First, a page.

By Betsy Rosenblatt Rosso
Jared Miller deployed to Iraq and Afghanistan four times in four years, contributing valuable combat experience and expertise to every mission. Miller did logistics, collected and delivered Marines’ mail, escorted contractors on and off base, cleared dangerous routes, and drove USMC trucks all over the Middle East.
Between 2007 and 2010, Miller encountered a lot of IEDs and saw a lot of casualties – including members of his units, both from enemy fire in war zones and at home from suicides. Despite the danger and the losses, he kept signing up and going back. “After my first deployment to Ramadi, Iraq in 2007, I volunteered to go to Helmand Province, Afghanistan in 2008,” he recalled. “They were covering a regimen-level of territory with a battalion of men. They needed boots on the ground.”
After that tour, he spent a few months back at Camp Pendleton, California before the platoon he’d originally deployed with to Iraq was going back to Delaram, Afghanistan in 2009. This time, his job would include using metal detectors to look for buried explosives and he experienced numerous blasts. At the end of that tour, Miller re-enlisted and was immediately deployed back to Afghanistan, this time to Camp Ouellette in 2011, where enemy fighting was heavy because the Afghanis were harvesting their opium crops.
During his 2011 deployment, Miller was hit by another IED – but that didn’t stop him from re-enlisting and accepting orders to Bridgeport, California. He was in training there when he fell. He went to medical. They asked if he had ever had a concussion and told him he might have post-concussion syndrome. Miller had been suffering from dizziness and lightheadedness, and was experiencing some balance issues, but he hadn’t been diagnosed with anything, until he fell. Suddenly, doctors observed that his gait was off—he couldn’t walk or run straight. The stutter that had plagued him as a kid returned and he was no longer allowed to drive.
Further medical evaluation revealed that Miller also struggled with short-term memory loss which was determined to be caused by traumatic brain injury. “If you send me to the store with a list, I’ll come back with only half the stuff,” Miller said. His case manager at Naval Medical Center Balboa recommended he reach out to the local Navy-Marine Corps Relief Society office where he was connected with the Society’s combat casualty assistance (CCA) visiting nurse, Luz Florencio. “She was a great lady, very helpful,” said Miller. “She went with me to my neurological appointments. She helped me get Alpha-Stim [a medical device that treats pain, depression, and anxiety] which has helped. She helped me get a prescription for these special light-filtering glasses to help control my double vision and migraines.” Luz also arranged for Miller to get an iPad through the Injured Marine Semper Fi Fund so he could take notes and track his appointments to compensate for his memory issues. “These things helped mitigate my disability and not let that disability define me,” Miller explained.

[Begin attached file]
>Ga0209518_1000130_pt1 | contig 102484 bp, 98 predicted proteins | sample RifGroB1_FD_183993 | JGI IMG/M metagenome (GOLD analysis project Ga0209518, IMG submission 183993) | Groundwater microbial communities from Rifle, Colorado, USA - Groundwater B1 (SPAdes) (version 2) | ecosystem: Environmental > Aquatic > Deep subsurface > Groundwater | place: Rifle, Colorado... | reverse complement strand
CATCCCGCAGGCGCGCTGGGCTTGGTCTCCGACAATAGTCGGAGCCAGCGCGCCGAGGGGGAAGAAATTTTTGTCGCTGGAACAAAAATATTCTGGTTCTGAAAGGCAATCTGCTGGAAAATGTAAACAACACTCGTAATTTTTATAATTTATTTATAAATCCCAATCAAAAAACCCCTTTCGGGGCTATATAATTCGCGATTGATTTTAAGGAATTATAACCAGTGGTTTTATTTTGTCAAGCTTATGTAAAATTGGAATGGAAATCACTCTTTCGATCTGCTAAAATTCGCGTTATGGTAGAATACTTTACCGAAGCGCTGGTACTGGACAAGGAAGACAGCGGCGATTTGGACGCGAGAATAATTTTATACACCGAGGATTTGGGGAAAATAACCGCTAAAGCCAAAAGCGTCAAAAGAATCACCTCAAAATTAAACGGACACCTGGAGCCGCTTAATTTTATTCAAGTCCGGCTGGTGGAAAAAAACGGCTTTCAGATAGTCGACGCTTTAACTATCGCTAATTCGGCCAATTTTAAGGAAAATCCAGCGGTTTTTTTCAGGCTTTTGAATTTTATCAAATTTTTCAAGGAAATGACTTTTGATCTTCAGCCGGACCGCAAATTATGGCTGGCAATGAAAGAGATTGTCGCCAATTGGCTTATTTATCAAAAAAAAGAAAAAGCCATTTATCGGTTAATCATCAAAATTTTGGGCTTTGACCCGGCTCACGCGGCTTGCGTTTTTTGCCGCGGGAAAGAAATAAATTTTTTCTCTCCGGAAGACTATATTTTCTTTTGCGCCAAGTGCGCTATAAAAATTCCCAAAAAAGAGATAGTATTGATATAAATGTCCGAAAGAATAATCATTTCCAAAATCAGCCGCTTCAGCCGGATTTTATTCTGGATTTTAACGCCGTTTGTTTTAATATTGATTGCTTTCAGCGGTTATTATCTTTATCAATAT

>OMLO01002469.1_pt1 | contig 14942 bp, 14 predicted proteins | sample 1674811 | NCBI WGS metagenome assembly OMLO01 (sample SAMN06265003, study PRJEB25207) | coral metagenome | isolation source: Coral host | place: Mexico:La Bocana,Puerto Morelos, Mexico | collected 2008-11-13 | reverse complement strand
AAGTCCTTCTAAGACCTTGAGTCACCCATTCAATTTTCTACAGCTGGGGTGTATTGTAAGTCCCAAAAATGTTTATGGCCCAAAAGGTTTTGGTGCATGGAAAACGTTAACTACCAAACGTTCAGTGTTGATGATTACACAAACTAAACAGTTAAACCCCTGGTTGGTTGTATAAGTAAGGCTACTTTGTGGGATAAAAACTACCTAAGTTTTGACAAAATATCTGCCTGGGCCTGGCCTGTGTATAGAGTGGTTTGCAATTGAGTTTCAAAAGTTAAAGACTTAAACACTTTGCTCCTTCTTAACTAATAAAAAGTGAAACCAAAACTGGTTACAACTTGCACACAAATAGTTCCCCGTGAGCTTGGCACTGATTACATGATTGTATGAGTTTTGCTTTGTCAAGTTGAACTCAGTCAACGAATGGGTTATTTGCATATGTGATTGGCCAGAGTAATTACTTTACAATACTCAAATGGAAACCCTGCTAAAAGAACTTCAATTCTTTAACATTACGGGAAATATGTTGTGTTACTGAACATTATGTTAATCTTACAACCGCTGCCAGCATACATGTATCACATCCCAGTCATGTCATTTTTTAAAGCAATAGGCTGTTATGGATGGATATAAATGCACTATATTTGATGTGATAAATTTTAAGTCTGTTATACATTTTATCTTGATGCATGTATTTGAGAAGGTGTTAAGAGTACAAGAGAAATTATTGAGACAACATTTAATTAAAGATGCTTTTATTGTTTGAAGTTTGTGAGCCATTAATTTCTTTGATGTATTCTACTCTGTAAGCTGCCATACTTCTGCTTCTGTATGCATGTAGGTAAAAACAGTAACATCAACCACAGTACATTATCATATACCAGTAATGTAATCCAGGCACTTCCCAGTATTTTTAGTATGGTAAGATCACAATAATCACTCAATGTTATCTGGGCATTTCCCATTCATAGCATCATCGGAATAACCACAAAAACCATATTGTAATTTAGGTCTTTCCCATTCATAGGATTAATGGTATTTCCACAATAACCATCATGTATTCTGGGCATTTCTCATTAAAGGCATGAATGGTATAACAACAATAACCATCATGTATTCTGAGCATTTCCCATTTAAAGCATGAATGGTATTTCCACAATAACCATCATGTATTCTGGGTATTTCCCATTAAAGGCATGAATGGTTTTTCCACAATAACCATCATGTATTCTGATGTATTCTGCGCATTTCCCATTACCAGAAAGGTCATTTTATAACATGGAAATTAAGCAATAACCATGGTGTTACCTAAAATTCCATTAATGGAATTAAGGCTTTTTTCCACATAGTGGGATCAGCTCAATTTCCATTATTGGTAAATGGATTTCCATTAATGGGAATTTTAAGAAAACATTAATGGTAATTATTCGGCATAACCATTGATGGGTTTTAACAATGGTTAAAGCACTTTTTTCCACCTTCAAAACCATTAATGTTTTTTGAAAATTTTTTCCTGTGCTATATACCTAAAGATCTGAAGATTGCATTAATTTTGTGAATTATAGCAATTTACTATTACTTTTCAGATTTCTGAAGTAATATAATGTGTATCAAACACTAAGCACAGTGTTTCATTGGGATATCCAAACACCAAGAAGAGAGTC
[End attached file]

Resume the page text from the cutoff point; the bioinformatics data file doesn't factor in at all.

When Miller moved to Sacramento, California, he became a client of another Society CCA visiting nurse, Sue Cruz. Coincidentally, Cruz’ husband had served as commander of one of the units Miller deployed with to Afghanistan. “Sue told me about the FOCUS Marine Foundation, where I found a support team, brothers, peer leaders, and nurses. Everyone there is working for your success. Every Marine who gets out of the Corps is lost in space. They may feel like ‘something’s different, something’s not right,” but combat vets can be prideful and don’t want to ask for help when they get out.” Through FOCUS, and Miller’s CCA visiting nurses, he learned that he could ask for help, and could take advantage of the resources that were available to him.
Since Miller moved to Sacramento last summer, NMCRS CCA Visiting Nurse Sue Cruz has accompanied him to numerous doctor visits at the VA. She also stood by him at a rally at the state capital to advocate for the creation of veterans centers at community colleges. Miller has been attending community college since he was medically retired from the USMC in 2015. “On my first day on campus, parking took forever,” Miller recalled. He was becoming frustrated and anxious. “I called Sue and said, ‘I don’t want to go to class. I’m looking around. Looks like 18- and 19-year-olds.’ She said ‘all you have to do is get out of your car and walk in.’” Miller did walk in. Today, he is working towards earning a degree in a field such as social work that will enable him to help other veterans.
Miller’s own recovery includes participation in weekly group therapy sessions at the VA with others who have experienced polytrauma to learn ways to reduce stress and improve their social and communications skills groups. He also works one-on-one with a speech therapist and a physical therapist. “I’m trying to live in a healthy way,” he said. “If I don’t have structure and purpose, I’ll go back to self-medicating.”
“I know some combat vets that are just bunkered down, living in a cave, disconnected from society,” Miller said. “If they know someone’s in their corner, like an NMCRS visiting nurse, it makes a difference. At the end of the day NMCRS visiting nurses are saving lives.”